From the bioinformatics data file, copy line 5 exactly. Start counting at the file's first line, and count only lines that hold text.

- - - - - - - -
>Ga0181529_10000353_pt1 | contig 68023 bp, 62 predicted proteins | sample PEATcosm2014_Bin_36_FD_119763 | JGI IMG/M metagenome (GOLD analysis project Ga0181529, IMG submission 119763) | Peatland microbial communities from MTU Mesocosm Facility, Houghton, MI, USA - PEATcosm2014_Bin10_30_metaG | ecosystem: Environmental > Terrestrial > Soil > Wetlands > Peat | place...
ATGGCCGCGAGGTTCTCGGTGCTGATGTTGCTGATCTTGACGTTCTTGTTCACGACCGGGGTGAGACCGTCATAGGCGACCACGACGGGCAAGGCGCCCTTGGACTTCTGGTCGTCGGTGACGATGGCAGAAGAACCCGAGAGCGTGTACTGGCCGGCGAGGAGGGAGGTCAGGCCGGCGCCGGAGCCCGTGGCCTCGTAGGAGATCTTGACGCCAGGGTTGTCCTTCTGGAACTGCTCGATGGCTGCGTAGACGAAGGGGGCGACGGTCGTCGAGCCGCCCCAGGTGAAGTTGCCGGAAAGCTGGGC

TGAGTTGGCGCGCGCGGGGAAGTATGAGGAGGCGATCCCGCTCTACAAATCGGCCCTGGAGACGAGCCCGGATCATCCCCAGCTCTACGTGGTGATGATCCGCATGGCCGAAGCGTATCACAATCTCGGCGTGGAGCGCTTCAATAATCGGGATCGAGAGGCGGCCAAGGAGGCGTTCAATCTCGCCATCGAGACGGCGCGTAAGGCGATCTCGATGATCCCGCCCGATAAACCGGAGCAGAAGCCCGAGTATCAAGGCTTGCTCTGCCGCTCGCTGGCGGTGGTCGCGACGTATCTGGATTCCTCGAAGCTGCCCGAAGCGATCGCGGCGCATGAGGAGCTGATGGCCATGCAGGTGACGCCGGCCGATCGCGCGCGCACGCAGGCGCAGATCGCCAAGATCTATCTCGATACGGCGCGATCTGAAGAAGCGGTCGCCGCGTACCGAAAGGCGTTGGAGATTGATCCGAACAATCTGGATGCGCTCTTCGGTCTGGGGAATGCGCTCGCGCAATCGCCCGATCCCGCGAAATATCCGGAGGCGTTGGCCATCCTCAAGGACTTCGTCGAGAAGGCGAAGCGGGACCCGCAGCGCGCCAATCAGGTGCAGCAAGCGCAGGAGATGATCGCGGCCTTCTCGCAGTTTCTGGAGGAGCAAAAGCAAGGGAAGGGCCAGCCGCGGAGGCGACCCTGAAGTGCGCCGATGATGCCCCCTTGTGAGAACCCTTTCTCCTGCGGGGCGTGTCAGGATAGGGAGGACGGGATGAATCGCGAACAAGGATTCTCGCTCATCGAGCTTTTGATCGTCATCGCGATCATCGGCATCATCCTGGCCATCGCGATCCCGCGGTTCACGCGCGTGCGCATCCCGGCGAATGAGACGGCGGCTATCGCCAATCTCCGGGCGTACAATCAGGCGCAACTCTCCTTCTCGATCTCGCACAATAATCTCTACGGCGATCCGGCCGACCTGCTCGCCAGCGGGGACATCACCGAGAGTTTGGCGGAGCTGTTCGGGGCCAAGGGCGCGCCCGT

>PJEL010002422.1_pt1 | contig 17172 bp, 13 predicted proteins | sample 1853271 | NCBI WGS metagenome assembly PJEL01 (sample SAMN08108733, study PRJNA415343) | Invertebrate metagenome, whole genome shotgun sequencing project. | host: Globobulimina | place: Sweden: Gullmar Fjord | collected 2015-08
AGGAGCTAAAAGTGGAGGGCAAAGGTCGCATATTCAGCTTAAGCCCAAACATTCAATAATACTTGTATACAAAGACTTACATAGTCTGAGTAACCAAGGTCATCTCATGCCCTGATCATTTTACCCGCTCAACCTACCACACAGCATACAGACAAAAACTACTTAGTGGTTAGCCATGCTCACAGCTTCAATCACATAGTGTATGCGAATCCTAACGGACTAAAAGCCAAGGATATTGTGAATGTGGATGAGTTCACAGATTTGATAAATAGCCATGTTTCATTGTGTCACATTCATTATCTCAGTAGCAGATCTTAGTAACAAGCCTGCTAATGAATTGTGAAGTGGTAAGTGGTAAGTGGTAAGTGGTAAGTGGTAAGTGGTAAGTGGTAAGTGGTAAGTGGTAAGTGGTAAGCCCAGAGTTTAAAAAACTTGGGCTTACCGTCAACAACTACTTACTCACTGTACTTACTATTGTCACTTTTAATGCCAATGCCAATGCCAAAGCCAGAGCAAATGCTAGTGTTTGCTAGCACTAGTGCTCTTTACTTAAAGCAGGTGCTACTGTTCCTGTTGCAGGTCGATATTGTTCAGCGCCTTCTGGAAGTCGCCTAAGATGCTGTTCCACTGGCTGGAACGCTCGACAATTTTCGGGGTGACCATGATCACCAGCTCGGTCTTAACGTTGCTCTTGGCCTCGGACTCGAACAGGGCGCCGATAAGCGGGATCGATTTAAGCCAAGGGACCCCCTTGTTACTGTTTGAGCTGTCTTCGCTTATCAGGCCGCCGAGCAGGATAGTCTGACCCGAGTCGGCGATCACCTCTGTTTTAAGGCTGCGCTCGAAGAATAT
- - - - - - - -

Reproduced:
AGGAGCTAAAAGTGGAGGGCAAAGGTCGCATATTCAGCTTAAGCCCAAACATTCAATAATACTTGTATACAAAGACTTACATAGTCTGAGTAACCAAGGTCATCTCATGCCCTGATCATTTTACCCGCTCAACCTACCACACAGCATACAGACAAAAACTACTTAGTGGTTAGCCATGCTCACAGCTTCAATCACATAGTGTATGCGAATCCTAACGGACTAAAAGCCAAGGATATTGTGAATGTGGATGAGTTCACAGATTTGATAAATAGCCATGTTTCATTGTGTCACATTCATTATCTCAGTAGCAGATCTTAGTAACAAGCCTGCTAATGAATTGTGAAGTGGTAAGTGGTAAGTGGTAAGTGGTAAGTGGTAAGTGGTAAGTGGTAAGTGGTAAGTGGTAAGTGGTAAGCCCAGAGTTTAAAAAACTTGGGCTTACCGTCAACAACTACTTACTCACTGTACTTACTATTGTCACTTTTAATGCCAATGCCAATGCCAAAGCCAGAGCAAATGCTAGTGTTTGCTAGCACTAGTGCTCTTTACTTAAAGCAGGTGCTACTGTTCCTGTTGCAGGTCGATATTGTTCAGCGCCTTCTGGAAGTCGCCTAAGATGCTGTTCCACTGGCTGGAACGCTCGACAATTTTCGGGGTGACCATGATCACCAGCTCGGTCTTAACGTTGCTCTTGGCCTCGGACTCGAACAGGGCGCCGATAAGCGGGATCGATTTAAGCCAAGGGACCCCCTTGTTACTGTTTGAGCTGTCTTCGCTTATCAGGCCGCCGAGCAGGATAGTCTGACCCGAGTCGGCGATCACCTCTGTTTTAAGGCTGCGCTCGAAGAATAT